Ransomware can be deployed in several ways, but it is most commonly spread through phishing emails, malicious websites, torrents, and shared networks.
Often disguised as a promotional offer or free product, fraudulent emails containing malware are sent to users to retrieve personal information from infected devices.
Some websites attempt to install malware onto the computer of unsuspecting visitors, usually through popups or malicious web links.
Online file sharing and downloading is a particularly dangerous realm of the internet as ransomware can be downloaded through a file without the user knowing.
Computers connected through a shared network are at a high risk of being attacked if there has been a security breach and the system has been infected. Malware is capable of spreading from one computer to another on a shared network, making the need to prevent ransomware even more of a priority for organizations that rely on a broad network of shared devices with many users.
It is reported that the first-ever successfully deployed ransomware virus was created in 1989 by a Harvard student. 20,000 infected floppy disks were distributed to attendees of the World Health Organization’s AIDS conference. Disguised as technology that could analyze a person’s risk of getting AIDS, the floppy disks were used to infect the computers, hiding directories and encrypting the names of all files on the C drive. Victims were greeted with a cryptic message asking for a payment to recover their files.
Despite the elementary technique of the 1989 ransomware attack, the software used and the relative success paved the way for a long road of cyber-crime.
Throughout the ’90s and into the 2000s, ransomware technology developed alongside the increasingly powerful computers that became more and more mainstream in society. As businesses and civilians began purchasing computers and using them regularly, the ideation of widespread ransomware infections began to circulate throughout the criminal underworld.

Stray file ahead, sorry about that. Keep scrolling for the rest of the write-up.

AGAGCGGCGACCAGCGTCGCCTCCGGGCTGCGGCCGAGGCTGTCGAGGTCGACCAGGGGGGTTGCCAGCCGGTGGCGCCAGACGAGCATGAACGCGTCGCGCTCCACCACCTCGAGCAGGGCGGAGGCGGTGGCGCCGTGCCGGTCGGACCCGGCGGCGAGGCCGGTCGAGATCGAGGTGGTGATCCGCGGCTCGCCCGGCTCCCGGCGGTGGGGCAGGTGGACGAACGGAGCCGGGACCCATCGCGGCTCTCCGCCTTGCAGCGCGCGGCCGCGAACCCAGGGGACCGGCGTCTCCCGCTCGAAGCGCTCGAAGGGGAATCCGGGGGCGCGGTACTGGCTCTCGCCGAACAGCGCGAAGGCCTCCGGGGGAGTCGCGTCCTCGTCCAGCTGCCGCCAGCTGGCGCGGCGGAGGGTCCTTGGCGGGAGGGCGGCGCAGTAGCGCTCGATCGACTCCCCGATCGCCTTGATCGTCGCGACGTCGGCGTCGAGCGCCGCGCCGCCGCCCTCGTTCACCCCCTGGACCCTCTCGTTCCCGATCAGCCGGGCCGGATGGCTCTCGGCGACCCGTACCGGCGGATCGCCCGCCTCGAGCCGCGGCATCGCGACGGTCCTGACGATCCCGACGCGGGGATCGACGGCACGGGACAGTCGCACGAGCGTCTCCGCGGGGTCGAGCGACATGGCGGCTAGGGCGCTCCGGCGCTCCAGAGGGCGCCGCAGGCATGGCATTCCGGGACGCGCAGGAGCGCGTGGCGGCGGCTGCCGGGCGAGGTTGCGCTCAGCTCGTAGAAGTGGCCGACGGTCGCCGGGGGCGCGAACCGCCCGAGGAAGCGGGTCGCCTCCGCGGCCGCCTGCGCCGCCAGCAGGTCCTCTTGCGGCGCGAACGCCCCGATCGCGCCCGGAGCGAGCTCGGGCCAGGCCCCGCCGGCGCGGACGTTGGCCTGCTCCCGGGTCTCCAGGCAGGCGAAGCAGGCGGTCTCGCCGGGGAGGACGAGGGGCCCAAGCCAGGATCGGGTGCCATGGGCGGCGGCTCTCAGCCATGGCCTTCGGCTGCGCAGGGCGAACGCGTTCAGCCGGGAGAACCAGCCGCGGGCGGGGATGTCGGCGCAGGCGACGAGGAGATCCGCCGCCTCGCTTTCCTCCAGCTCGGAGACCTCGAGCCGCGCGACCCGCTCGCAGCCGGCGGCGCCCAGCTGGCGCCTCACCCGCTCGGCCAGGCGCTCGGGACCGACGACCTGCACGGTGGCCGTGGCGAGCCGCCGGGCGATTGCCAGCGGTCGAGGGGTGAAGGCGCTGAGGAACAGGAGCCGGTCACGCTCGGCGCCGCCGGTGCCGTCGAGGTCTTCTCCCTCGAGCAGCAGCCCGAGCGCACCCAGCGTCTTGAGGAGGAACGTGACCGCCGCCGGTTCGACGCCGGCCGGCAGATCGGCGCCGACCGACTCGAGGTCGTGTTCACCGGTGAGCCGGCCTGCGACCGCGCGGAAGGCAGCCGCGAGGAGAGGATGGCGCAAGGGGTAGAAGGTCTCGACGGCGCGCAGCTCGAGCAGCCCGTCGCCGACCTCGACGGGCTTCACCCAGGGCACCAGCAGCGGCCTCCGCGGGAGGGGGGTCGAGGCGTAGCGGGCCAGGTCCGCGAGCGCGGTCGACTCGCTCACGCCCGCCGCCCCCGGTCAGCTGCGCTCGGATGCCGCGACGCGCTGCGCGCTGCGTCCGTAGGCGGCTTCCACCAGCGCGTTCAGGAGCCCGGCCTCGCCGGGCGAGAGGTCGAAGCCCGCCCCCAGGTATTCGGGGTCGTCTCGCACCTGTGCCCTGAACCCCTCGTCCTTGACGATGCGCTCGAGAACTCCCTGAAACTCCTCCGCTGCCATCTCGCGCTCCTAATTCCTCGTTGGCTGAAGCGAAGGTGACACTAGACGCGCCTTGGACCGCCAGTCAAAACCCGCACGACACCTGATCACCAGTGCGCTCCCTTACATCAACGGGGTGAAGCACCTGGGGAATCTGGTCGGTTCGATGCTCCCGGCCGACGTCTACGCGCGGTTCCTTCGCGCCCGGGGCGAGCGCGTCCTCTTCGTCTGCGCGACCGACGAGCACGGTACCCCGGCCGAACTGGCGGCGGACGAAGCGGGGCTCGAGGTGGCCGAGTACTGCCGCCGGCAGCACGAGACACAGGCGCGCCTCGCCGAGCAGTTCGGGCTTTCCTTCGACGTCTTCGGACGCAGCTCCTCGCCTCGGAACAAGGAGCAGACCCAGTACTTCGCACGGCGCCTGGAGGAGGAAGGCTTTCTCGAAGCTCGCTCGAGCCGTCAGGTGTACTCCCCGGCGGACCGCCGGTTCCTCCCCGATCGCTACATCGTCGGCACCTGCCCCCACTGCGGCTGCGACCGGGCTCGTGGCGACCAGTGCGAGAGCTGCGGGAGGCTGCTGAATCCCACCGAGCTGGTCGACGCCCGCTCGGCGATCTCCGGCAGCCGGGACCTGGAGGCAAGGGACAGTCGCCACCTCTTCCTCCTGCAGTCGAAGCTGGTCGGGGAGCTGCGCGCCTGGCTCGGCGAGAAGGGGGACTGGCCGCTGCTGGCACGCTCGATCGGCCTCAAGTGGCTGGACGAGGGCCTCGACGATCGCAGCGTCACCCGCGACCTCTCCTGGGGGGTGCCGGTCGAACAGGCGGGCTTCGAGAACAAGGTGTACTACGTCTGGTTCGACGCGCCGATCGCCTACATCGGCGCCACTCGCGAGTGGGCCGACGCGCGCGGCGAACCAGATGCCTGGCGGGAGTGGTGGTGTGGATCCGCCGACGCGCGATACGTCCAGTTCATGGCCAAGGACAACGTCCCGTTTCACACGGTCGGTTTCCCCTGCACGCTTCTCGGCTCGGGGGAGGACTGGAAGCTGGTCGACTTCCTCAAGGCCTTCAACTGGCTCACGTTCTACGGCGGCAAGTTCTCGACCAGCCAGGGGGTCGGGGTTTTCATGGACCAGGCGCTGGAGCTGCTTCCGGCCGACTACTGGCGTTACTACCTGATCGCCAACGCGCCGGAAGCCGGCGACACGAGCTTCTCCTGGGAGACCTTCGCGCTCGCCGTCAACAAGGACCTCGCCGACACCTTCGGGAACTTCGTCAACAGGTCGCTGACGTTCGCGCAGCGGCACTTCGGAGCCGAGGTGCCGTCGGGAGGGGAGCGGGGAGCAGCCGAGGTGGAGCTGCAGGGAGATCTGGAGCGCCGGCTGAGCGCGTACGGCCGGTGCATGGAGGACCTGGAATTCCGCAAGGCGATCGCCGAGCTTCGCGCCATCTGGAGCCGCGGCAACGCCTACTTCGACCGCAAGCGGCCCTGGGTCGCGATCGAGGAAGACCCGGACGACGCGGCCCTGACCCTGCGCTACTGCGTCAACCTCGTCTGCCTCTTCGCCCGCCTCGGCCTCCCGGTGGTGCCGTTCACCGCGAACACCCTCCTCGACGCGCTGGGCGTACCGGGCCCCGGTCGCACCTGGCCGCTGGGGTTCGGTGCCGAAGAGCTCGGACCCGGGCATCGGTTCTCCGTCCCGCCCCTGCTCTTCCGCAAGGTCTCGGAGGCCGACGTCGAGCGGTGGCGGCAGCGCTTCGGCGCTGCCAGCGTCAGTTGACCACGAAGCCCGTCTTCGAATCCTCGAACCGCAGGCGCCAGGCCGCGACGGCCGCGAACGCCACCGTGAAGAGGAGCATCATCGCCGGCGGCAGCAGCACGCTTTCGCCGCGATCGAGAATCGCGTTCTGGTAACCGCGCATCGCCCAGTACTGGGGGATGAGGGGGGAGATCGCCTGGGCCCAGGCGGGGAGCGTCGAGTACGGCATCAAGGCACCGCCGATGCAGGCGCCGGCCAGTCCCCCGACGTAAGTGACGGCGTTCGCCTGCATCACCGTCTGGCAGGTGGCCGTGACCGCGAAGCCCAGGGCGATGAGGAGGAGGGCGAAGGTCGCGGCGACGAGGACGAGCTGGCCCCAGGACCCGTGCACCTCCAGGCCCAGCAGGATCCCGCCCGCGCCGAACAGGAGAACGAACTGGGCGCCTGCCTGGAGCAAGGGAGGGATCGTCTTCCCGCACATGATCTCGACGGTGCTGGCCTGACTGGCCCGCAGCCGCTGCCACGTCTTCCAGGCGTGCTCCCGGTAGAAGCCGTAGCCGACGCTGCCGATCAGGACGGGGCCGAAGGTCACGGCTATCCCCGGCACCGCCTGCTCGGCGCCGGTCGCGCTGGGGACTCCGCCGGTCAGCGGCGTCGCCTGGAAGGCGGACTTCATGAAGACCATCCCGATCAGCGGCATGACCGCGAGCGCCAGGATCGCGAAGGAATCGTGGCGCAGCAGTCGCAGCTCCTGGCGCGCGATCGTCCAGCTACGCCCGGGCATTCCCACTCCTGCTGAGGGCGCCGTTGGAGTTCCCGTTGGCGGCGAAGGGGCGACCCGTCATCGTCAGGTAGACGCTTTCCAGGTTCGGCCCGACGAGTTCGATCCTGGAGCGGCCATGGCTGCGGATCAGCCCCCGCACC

In 2006, Archiveus Trojan and GPcode ransomware were developed by cyber-criminals to deploy wide-scale attacks. The ransomware was mainly distributed to victims through email and would aim to withhold information such as social security numbers and bank account information from the attacked computers.
With the technology capable of attacking a mass volume of computers, ransomware was becoming a highly lucrative business.
By the mid-2010s, ransomware had become a multi-billion dollar industry for cyber-criminals. Connecting through online forums and chat groups, hackers developed and shared open-source software code for malware that made it more simple to create successful ransomware attacks. And since 2016, over 4,000 ransomware attacks occur daily within the US.
Cybersecurity threats have become widespread in our personal lives and within the business world. Every day people are falling victim to ransomware and large corporations are investing millions to increase the efficiency of their digital security systems.
And these threats aren’t superficial in any regard. ThreatPost.com reports that the volume of ransomware incidents around the world increased 151% for the first six months of 2021 as compared with the first half of 2020. Europe, specifically, saw the highest jump in volume, spiking +234%.